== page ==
As time goes on and lifestyles change, there seems to be increasing less need or demand for this form of fashion. Traditionally, haute couture was produced by a hushed circle of designers for the needs of "high society." Women like Jackie Kennedy, Grace Kelly, Catherine Deneuve, Edith Piaf and a host of socialites, Hollywood stars, European aristocrats and Saudi royalty once flocked to their Paris salons for their biannual wardrobe fix. One could easily drop $15-20,000 for a tailored suit and $80,000 or much more (depending on the amount of embroidery) for a gown. Today the market has dwindled. The wealthy set is content with designer ready-to-wear and with few exceptions, only eveningwear floats down a couture catwalk.
|The rare couture daywear on the catwalk.|
On Her A-Game
There was a lot of volume going on with gowns that seemingly are designed with red carpet events in mind. These silhouettes which are narrow at the top and super wide at the bottom, make for grand ball gowns.
I didn't really care for this dress, as is. I felt the fabric wasn't special enough, the silhouette is too stiff and the stark white color doesn't add anything to the over all look. Using the same concept--slim strapless dress with a full flared over-dress--I used a soft, sheer georgette fabric in a boudoir blush tone which flatters the pale "skin" of my model, Violetta. With the fabric now softly flowing around the body, it is a sexier, more glamorous look. Moral of the story: you don't necessarily have to like the garment in front of you. Slip into the skin of the designer and try to envision the message he was trying to convey. Then make whatever changes you feel best makes the point!
fitted bodice or a flared (or circle) skirt for an understated elegant look. Gaze into the skies for your color palette.
This last dress is simply, a strapless mini dress with a skirt that ties over it like an apron. On top are lots of textured flowers. It looks more complicated than it is. Take a look:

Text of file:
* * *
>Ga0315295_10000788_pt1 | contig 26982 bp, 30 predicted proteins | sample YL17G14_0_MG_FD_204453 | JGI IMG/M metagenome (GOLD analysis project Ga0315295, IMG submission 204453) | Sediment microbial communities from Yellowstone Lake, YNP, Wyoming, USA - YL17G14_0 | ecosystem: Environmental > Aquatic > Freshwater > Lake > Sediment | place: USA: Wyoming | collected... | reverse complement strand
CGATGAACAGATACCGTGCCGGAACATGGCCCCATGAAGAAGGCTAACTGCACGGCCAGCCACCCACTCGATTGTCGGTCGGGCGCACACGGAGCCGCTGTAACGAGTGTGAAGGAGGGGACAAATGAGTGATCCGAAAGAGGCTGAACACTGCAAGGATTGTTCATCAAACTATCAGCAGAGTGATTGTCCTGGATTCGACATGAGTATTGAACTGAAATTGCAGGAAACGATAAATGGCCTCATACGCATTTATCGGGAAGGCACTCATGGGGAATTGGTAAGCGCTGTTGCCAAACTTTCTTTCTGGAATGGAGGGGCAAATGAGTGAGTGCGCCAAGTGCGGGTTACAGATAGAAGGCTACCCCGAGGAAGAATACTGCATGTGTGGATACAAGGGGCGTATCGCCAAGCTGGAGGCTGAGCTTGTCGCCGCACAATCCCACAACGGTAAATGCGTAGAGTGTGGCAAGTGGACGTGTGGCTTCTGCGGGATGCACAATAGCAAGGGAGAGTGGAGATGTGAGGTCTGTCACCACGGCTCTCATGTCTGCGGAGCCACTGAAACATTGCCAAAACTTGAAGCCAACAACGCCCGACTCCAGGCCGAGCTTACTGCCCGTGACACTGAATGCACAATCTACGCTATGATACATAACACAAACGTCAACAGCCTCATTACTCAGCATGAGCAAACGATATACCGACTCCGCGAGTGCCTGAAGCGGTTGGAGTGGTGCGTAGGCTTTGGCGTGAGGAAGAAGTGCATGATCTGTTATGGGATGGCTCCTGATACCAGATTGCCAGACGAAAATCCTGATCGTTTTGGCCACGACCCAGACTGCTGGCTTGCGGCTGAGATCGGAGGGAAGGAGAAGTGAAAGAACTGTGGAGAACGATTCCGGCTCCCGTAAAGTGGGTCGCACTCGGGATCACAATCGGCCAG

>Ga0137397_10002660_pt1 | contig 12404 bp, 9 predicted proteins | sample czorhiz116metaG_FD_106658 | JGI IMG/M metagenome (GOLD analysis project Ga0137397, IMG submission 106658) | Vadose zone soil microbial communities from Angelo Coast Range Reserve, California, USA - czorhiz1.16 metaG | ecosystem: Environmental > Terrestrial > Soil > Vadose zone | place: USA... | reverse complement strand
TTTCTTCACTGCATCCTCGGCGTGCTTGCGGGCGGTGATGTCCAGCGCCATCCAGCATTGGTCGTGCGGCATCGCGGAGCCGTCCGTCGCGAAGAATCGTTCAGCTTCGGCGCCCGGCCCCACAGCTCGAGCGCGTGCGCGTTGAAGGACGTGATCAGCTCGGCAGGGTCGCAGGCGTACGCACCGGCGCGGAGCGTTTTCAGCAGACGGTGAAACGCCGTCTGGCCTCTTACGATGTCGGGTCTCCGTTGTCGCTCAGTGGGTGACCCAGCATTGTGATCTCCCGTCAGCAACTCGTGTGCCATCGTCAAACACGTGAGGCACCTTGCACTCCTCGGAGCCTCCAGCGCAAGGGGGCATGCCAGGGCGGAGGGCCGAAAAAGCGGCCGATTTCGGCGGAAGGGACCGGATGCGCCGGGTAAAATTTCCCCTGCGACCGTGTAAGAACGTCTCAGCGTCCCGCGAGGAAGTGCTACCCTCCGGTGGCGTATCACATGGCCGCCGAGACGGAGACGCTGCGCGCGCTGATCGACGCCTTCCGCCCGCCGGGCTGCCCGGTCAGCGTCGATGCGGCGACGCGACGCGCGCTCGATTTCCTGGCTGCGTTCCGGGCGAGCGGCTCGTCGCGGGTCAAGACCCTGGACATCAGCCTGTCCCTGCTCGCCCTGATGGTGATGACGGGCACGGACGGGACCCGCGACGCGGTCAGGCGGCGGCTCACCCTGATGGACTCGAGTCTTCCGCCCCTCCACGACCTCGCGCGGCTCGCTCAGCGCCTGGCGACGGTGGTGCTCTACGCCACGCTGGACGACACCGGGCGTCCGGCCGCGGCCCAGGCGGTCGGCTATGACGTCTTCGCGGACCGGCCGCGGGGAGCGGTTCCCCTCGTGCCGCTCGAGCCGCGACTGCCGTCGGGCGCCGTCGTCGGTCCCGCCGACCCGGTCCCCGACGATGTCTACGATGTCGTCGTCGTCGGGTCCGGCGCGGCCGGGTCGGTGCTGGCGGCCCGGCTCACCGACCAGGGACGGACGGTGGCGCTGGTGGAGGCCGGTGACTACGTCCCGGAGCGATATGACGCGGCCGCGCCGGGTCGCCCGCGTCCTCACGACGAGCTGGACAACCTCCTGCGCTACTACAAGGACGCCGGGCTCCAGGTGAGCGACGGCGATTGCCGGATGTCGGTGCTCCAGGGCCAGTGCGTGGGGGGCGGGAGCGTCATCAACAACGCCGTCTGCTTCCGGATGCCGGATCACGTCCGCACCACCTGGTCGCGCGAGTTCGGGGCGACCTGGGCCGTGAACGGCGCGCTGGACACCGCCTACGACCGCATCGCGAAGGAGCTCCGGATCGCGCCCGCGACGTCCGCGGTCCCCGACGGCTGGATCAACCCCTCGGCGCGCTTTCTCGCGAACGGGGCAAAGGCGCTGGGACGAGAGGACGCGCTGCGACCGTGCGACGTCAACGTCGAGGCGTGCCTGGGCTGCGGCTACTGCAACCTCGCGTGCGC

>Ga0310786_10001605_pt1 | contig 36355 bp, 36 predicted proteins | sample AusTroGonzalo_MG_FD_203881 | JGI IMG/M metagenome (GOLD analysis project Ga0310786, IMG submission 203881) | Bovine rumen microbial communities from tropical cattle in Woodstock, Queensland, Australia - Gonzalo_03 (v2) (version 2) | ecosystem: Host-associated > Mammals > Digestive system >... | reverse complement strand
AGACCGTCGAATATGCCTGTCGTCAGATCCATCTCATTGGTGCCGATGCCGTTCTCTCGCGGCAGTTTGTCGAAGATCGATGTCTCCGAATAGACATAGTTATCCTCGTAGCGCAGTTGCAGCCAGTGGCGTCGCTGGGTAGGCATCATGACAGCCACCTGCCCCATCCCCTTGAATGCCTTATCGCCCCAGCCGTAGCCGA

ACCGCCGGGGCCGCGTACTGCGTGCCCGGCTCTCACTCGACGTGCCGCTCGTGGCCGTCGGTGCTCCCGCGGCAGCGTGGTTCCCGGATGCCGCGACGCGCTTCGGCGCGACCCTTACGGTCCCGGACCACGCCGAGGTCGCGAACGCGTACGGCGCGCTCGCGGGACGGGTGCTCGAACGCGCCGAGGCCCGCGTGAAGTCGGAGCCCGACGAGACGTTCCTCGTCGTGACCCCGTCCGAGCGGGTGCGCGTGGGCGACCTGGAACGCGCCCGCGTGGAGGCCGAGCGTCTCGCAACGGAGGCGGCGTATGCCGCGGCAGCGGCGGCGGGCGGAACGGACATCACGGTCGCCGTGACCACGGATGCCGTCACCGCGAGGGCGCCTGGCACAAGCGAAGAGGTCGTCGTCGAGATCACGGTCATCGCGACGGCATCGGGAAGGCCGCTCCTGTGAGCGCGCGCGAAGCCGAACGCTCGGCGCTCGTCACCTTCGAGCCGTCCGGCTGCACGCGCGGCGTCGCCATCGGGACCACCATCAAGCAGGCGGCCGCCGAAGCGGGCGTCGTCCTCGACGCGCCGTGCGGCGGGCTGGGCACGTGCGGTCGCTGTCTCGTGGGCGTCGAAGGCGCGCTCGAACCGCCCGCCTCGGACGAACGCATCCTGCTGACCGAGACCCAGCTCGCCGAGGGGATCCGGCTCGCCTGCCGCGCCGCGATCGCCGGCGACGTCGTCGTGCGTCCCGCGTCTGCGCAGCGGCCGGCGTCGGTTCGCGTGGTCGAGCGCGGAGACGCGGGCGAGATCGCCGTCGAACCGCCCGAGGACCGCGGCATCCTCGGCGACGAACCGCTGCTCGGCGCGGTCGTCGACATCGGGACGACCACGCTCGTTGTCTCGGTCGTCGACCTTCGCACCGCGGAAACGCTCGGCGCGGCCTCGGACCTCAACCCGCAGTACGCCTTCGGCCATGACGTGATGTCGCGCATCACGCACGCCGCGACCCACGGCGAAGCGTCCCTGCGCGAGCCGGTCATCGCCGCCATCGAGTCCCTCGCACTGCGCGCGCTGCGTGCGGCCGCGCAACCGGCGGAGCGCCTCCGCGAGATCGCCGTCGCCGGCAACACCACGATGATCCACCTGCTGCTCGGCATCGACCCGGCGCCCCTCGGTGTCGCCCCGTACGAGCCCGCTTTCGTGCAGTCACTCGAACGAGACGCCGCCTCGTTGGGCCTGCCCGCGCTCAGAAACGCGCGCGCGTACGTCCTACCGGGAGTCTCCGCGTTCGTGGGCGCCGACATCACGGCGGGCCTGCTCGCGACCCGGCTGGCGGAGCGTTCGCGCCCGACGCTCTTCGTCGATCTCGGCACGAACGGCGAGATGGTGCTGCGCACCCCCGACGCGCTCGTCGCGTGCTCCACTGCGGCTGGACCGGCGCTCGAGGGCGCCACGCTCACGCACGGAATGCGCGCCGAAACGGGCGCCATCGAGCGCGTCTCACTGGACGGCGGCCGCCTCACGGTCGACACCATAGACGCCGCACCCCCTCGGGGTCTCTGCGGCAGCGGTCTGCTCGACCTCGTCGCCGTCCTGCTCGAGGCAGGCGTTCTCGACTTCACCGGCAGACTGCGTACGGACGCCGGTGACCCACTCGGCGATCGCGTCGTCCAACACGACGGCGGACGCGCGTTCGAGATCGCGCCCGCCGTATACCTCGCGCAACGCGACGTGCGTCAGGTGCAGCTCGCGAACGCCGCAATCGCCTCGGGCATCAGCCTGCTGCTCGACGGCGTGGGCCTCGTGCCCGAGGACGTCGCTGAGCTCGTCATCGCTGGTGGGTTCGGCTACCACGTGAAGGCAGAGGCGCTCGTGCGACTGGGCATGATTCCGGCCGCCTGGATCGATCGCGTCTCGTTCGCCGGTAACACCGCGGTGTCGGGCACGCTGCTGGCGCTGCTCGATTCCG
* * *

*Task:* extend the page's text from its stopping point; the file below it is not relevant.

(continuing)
1.This is a strapless sheath dress made from the foundation sloper. Since I'm using a sheer, instead of hemming this dress, I stitch on a bit of lace trim at the bottom. Leave the top alone for the moment.
2. Using a 1/8" (3mm) ribbon, stitch on the straps near the top of the dress.
3. Pin, then sew your lace trim over the top edge. The straps will be sandwiched in between the dress and the trim.
4. Make the flowers out of bits of crinkled fabric in different sizes. (I used polyester taffeta.) It doesn't have to be perfect.
5. Attach above the waist and be sure one is placed on one of the shoulder straps.
6. Make an apron by gathering a length of fabric into enough ribbon to wrap around the doll's waist plus an additional 1/2" (1 cm). Fold each end in and glue. To one end, stitch on one of the larger flowers. The waistband can be closed with a snap.
7. For an addition bit of texture, I added in a single feather. To finish off the hem, I stitched on a row of lace trim. What's nice is that you now have two dresses for the effort of making one!!!
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